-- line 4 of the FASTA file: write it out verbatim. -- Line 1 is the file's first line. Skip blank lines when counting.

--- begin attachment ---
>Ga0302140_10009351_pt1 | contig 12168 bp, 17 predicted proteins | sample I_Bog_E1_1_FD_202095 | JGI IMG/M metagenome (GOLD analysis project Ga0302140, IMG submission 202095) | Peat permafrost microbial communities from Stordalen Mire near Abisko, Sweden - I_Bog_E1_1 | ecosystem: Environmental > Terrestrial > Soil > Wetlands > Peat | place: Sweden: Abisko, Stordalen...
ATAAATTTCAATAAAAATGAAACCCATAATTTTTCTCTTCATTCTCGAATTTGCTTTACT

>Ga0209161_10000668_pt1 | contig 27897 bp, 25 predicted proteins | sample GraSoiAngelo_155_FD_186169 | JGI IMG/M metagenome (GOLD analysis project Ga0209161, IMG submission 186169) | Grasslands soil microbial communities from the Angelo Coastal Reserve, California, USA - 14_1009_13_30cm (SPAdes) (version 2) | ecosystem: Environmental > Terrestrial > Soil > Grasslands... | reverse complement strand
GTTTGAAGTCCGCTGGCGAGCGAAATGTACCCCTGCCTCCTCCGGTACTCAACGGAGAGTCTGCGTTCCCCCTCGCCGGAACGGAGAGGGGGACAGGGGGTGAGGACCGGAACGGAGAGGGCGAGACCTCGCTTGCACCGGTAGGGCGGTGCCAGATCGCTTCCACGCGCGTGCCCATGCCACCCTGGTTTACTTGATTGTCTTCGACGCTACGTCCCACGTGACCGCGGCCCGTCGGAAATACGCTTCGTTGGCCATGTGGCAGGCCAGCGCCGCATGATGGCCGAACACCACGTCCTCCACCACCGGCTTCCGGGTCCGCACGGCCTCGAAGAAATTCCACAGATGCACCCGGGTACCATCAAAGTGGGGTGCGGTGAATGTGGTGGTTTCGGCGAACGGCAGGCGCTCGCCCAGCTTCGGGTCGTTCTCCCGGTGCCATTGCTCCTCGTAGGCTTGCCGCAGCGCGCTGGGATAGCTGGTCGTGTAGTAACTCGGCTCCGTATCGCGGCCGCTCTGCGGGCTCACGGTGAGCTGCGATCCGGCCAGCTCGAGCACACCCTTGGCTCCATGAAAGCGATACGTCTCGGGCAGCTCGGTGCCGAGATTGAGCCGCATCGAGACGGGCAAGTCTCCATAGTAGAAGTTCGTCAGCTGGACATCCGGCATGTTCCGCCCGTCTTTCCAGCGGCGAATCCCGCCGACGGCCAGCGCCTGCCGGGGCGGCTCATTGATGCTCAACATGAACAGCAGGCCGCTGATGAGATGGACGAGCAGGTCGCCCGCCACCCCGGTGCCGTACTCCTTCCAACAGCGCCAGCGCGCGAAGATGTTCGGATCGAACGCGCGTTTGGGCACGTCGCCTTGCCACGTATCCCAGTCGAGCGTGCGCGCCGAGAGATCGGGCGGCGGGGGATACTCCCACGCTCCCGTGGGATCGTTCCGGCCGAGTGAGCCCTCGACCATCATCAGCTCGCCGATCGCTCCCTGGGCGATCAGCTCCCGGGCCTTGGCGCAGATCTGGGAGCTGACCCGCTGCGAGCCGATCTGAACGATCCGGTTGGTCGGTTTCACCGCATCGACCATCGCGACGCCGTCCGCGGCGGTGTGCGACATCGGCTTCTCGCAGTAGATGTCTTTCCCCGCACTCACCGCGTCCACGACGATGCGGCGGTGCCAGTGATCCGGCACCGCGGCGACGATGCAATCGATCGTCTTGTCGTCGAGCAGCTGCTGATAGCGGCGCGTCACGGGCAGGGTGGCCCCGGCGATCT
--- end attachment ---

GTTTGAAGTCCGCTGGCGAGCGAAATGTACCCCTGCCTCCTCCGGTACTCAACGGAGAGTCTGCGTTCCCCCTCGCCGGAACGGAGAGGGGGACAGGGGGTGAGGACCGGAACGGAGAGGGCGAGACCTCGCTTGCACCGGTAGGGCGGTGCCAGATCGCTTCCACGCGCGTGCCCATGCCACCCTGGTTTACTTGATTGTCTTCGACGCTACGTCCCACGTGACCGCGGCCCGTCGGAAATACGCTTCGTTGGCCATGTGGCAGGCCAGCGCCGCATGATGGCCGAACACCACGTCCTCCACCACCGGCTTCCGGGTCCGCACGGCCTCGAAGAAATTCCACAGATGCACCCGGGTACCATCAAAGTGGGGTGCGGTGAATGTGGTGGTTTCGGCGAACGGCAGGCGCTCGCCCAGCTTCGGGTCGTTCTCCCGGTGCCATTGCTCCTCGTAGGCTTGCCGCAGCGCGCTGGGATAGCTGGTCGTGTAGTAACTCGGCTCCGTATCGCGGCCGCTCTGCGGGCTCACGGTGAGCTGCGATCCGGCCAGCTCGAGCACACCCTTGGCTCCATGAAAGCGATACGTCTCGGGCAGCTCGGTGCCGAGATTGAGCCGCATCGAGACGGGCAAGTCTCCATAGTAGAAGTTCGTCAGCTGGACATCCGGCATGTTCCGCCCGTCTTTCCAGCGGCGAATCCCGCCGACGGCCAGCGCCTGCCGGGGCGGCTCATTGATGCTCAACATGAACAGCAGGCCGCTGATGAGATGGACGAGCAGGTCGCCCGCCACCCCGGTGCCGTACTCCTTCCAACAGCGCCAGCGCGCGAAGATGTTCGGATCGAACGCGCGTTTGGGCACGTCGCCTTGCCACGTATCCCAGTCGAGCGTGCGCGCCGAGAGATCGGGCGGCGGGGGATACTCCCACGCTCCCGTGGGATCGTTCCGGCCGAGTGAGCCCTCGACCATCATCAGCTCGCCGATCGCTCCCTGGGCGATCAGCTCCCGGGCCTTGGCGCAGATCTGGGAGCTGACCCGCTGCGAGCCGATCTGAACGATCCGGTTGGTCGGTTTCACCGCATCGACCATCGCGACGCCGTCCGCGGCGGTGTGCGACATCGGCTTCTCGCAGTAGATGTCTTTCCCCGCACTCACCGCGTCCACGACGATGCGGCGGTGCCAGTGATCCGGCACCGCGGCGACGATGCAATCGATCGTCTTGTCGTCGAGCAGCTGCTGATAGCGGCGCGTCACGGGCAGGGTGGCCCCGGCGATCT